- Where are the skills coming from to power the growing gig/freelance/shift economy?
- Will the cost of living crisis cause people to take up more side work in the gig/freelance/shift economy and give employers greater power to reduce full-time staff?
- Does the gig/freelance/shift economy provide an alternative career path for workers facing the increased levels of burn out in the global economy?
Where are the skills coming from to power the growing gig/freelance/shift economy?
Like the entry-level worker being asked for four years’ of work experience, it might seem like a parody, but freelancers and gig worker are expected to have the skills they need before they take on a job: they are not there to be upskilled. Yet the new entrants to the workforce, and those used to digital-first workplaces, are prioritising remote and project work over full-time jobs, and linear progression(1). Emblematic of this trend is that we’re beginning to see significant numbers choosing to enter the job market freelance-first – i.e. never onboarding into a company, but instead upon leaving school/college/university choosing to work on projects or gigs for a range of employers.
If this is where the market is going, where do people learn the skills they need to access the jobs they want? The answer is not currently found in the booming freelance or gig economy, but rather in the various mega-raises of the learning tech space. An example of this can be seen in freelancers wanting to learn one of the fastest growing coding languages (in terms of demand) such as Scala or Typescript(2) ; currently they have to do this outside of their project-work; skills development is “on your own time”. The $100m Seed round of Masterschool(3), is one of several significant coding school raises which highlights the market need for skills development accessed outside corporate training, further and higher education.
Only one of the freelance/gig economy company raises in Europe and North America in the past year, analysed by Ufi Ventures, had a significant skills development element to their platform.
Only one of the freelance/gig economy company raises in Europe and North America in the past year, analysed by Ufi Ventures, had a significant skills development element to their platform (though if you’d like to contest this – do get in touch!). The majority of the raises in this space were focussed on increasing the effectiveness and efficiency of matching workers to freelance jobs/shifts/gigs and the infrastructure to support these interactions.
In the past year funding in HRTech has moved on from the swathe of coaching and mentorship platform raises in early 2022, to the freelance and gig space which has dominated more recent rounds. May and August 2022 have been peak months for raising capital for this space. Over £62m was raised in August and over £665m in May, in North America and Europe. Neither figure includes undisclosed liquidity events - such as the acquisition of HireHand, by Reverence (4) in the UK, or Focus Cloud’s acquisition of Cognitive Group(5). Significant recent rounds have been into companies focussing on filling shifts in the warehousing, logistics, skilled trades and industrial sectors – such as France’s Iziwork’s €30m Series C(6) or the US’s Bacon Work’s $8m Series A(7).
Most notable though have been growth in raise amounts of the “gig infrastructure” – those companies providing secondary services to gig job boards or freelance workers. Most recently US-based AllWork raised $3m in November to continue to build tools to allow companies to effectively manage their freelance workforce – including budgeting, timesheets, contract management and benefits. USA and Israel-based A.Team’s $55m Series A highlights a development in the traditional gig model – it recruits project teams, rather than individuals. Estonia’s gig insurance broker and provider Cachet raised a €5m Series A to scale the range of insurance models and cover it can provide to on-demand taxi drivers, food delivery agents and other vehicle-based freelance workers(8). Fintech’s catering for the self-employed, through innovative services such as credit for smoothing uneven months of pay, or reduced or removed credit checks, or even facilitating purchase of stock in their employer (eg Uber) have also seen significant traction – such as Found’s $60m(9) Series B or the c. £4m Series A raises of Moves(10) and SteadyPay(11). Though companies like the A.Team or JobGet, who raised $42m in June 2022 for their social network and job board for gig/shift/freelance workers, could allow freelancers to rate or lobby employers (perhaps for more training) almost none of these ancillary companies are supporting the gig economy to maintain and grow the skills base it draws from.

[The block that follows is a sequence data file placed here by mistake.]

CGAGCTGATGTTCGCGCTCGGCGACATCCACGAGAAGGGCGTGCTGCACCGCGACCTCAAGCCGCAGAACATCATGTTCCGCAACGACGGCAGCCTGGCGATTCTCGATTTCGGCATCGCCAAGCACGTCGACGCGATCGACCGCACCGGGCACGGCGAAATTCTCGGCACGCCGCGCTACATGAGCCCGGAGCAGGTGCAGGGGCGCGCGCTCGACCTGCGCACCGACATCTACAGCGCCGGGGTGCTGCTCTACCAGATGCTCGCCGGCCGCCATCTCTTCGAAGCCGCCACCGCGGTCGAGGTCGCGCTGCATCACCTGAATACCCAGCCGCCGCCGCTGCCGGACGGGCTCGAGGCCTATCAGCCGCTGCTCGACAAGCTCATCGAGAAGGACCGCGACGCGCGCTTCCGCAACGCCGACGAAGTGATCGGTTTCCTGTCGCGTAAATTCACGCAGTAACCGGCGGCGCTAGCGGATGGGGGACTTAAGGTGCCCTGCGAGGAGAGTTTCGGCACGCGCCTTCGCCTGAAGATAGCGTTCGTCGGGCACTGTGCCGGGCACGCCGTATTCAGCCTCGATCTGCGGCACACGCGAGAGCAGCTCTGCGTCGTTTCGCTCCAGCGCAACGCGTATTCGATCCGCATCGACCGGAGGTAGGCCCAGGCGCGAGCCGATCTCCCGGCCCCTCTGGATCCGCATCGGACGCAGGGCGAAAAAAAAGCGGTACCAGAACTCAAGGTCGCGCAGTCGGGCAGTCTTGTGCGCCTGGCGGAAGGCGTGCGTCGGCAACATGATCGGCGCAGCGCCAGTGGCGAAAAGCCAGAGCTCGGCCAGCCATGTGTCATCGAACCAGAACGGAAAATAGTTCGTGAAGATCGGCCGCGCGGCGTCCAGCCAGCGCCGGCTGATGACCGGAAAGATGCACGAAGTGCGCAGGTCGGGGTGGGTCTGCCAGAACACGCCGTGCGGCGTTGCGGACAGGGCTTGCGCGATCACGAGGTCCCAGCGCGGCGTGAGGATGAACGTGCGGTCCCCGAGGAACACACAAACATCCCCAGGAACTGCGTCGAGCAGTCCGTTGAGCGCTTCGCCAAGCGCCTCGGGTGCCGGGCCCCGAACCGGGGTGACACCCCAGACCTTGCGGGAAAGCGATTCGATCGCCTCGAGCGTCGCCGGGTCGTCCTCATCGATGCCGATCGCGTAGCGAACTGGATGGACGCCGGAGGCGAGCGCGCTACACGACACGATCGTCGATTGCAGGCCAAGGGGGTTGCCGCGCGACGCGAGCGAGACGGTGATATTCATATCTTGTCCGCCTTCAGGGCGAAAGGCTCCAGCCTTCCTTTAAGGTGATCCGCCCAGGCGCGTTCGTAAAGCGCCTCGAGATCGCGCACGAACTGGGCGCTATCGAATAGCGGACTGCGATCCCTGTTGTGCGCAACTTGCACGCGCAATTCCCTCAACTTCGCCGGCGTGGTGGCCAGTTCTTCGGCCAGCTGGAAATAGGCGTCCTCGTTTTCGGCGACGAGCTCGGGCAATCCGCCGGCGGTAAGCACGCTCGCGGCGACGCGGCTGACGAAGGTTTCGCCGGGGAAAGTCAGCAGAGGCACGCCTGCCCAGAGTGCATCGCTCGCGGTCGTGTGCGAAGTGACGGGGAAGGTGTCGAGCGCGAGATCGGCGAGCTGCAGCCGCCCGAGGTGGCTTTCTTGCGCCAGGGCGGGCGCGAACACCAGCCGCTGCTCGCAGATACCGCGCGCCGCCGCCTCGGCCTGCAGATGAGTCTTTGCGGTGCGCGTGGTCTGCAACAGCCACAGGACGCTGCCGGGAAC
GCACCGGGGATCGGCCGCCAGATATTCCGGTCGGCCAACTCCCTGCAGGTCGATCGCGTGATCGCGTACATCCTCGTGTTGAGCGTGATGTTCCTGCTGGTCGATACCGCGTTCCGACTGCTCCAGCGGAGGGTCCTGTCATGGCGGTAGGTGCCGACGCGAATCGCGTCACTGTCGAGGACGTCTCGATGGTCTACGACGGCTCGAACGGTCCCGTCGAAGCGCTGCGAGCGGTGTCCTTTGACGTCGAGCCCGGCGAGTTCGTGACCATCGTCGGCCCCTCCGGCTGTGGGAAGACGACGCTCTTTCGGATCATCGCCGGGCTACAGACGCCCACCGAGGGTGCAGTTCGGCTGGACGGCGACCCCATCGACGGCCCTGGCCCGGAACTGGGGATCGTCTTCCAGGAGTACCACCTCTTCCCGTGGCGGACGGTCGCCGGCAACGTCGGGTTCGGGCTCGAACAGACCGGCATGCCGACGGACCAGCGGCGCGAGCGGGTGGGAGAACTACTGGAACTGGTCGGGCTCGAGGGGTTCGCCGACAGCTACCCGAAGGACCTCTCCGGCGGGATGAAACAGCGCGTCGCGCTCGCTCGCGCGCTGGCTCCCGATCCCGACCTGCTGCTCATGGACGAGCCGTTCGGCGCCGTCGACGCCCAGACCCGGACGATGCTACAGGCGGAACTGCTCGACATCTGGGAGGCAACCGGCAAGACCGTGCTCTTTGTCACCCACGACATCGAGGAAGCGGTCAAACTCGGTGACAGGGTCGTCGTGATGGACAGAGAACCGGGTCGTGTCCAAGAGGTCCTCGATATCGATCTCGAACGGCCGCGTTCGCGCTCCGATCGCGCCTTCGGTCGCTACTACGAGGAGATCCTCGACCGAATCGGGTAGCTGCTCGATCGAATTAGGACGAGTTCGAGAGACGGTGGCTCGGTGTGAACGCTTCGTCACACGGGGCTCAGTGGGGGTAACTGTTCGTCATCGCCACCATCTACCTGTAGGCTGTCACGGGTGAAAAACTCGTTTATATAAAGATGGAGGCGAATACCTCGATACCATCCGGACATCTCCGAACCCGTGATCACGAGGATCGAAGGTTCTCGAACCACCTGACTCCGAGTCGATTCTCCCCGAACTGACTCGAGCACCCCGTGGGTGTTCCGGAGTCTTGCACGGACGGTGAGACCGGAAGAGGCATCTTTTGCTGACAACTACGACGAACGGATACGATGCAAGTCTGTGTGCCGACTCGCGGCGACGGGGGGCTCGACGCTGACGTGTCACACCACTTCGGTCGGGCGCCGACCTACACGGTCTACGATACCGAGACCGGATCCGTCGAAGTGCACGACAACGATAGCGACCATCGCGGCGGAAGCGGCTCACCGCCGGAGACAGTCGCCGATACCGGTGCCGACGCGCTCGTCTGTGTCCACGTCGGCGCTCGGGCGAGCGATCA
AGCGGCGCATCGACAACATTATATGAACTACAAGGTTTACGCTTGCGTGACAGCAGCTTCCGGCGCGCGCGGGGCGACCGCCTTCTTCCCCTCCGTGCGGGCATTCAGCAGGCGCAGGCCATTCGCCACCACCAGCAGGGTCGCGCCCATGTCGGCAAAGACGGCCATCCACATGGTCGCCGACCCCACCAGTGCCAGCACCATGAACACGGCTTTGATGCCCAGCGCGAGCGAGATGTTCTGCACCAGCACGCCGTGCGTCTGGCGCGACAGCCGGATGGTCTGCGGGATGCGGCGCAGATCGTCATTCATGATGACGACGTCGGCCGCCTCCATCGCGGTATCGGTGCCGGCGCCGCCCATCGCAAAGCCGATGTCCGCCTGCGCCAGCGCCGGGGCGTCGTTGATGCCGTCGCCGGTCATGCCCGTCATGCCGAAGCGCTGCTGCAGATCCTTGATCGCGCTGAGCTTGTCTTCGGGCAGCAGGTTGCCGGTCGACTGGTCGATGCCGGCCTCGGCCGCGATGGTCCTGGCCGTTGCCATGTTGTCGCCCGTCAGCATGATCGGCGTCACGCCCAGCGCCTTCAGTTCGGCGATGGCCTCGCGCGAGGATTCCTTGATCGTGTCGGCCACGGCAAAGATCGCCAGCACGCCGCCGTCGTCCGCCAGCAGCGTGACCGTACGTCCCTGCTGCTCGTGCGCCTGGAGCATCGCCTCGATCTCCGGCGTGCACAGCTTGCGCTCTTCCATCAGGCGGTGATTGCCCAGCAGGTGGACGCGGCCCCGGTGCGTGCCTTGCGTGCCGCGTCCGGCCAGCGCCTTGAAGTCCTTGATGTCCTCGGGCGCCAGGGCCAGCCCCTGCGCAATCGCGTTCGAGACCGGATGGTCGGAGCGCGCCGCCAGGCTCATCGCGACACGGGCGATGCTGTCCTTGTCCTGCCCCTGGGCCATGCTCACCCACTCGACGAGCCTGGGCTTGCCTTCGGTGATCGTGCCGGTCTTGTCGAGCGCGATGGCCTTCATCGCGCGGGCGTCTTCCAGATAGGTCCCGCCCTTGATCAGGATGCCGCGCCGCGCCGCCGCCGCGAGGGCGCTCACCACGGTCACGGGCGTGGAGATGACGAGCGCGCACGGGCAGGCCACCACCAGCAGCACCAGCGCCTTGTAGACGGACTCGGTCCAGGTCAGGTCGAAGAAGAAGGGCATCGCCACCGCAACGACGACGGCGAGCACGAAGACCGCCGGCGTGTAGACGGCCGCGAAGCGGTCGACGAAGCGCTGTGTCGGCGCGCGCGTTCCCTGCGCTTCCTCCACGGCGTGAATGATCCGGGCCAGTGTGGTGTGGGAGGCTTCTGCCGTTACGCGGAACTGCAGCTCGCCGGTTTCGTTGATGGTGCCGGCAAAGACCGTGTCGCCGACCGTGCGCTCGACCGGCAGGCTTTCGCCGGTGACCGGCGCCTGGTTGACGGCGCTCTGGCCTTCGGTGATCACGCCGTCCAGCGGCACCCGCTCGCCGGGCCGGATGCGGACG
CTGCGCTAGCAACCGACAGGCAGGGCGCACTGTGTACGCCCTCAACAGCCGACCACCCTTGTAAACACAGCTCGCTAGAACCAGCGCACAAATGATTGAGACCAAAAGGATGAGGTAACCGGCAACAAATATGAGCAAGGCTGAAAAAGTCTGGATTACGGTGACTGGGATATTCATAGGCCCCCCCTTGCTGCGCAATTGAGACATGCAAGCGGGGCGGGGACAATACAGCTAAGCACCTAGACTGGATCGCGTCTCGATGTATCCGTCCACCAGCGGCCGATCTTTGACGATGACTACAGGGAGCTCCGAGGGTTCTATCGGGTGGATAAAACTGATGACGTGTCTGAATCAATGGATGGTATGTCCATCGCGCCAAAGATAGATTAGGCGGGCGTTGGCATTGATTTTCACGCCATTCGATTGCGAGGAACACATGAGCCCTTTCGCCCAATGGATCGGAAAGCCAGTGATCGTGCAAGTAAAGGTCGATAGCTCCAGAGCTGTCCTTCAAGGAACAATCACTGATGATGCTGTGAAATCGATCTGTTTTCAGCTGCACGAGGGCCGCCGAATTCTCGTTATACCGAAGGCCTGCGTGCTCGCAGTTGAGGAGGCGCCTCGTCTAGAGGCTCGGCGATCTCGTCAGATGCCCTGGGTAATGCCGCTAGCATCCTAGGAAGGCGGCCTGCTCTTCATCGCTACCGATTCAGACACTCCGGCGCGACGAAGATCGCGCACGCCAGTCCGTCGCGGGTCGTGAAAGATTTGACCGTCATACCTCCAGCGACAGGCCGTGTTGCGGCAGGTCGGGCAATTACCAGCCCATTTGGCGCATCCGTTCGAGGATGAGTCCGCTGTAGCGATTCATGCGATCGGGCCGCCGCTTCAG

At Ufi VocTech Trust we look to support, through grant and equity funding, the companies who are training the workforce of tomorrow and helping individuals access good quality work. It is encouraging that the gig/freelance market is maturing, with companies being created that cater to the needs of the existing gig economy. We hope that as this market develops we will see companies emerge (or pivot or diversify) to cater to the evident upskilling, re-skilling and training needs in this space. Given the scale of gig economy companies currently, such as JobandTalent ’s recent raise of €230m debt(12) or well-known listed gig companies, the commercial need for services in this sub-sector and exit opportunities are increasingly clear.
Yet the skills factor and / or needs of the gig worker have to be there for Ufi to get involved, and we’d like to see more opportunities in this area. The only notable recent activity has been GoJob’s €23m raise in September(13), which combines a “temporary staffing” job board for logistics and manufacturing with free online courses for improving career skills and thinking about career progression.
Recent raises don’t show the work that’s being done “in stealth mode”, through angel networks or many of the pivots that happen in early-stage companies. So we’d very much like to hear from you if you’re bridging the skills gap in the freelance/gig/shift economy.
Chart 1 – Funding rounds of gig economy companies that have raised in the past year (includes multiple raises from the same companies)(14)
Chart 2 – Recent deal sizes of the gig economy (same pool of companies in chart 1)(15)